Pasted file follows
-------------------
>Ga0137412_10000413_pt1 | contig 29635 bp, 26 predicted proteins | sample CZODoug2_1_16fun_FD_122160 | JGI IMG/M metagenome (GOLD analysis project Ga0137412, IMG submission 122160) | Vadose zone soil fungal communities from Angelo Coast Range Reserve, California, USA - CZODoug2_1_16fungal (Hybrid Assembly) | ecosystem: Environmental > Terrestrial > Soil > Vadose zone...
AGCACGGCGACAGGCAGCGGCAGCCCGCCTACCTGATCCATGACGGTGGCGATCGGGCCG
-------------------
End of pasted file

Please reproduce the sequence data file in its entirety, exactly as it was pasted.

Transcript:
>Ga0137412_10000413_pt1 | contig 29635 bp, 26 predicted proteins | sample CZODoug2_1_16fun_FD_122160 | JGI IMG/M metagenome (GOLD analysis project Ga0137412, IMG submission 122160) | Vadose zone soil fungal communities from Angelo Coast Range Reserve, California, USA - CZODoug2_1_16fungal (Hybrid Assembly) | ecosystem: Environmental > Terrestrial > Soil > Vadose zone...
AGCACGGCGACAGGCAGCGGCAGCCCGCCTACCTGATCCATGACGGTGGCGATCGGGCCG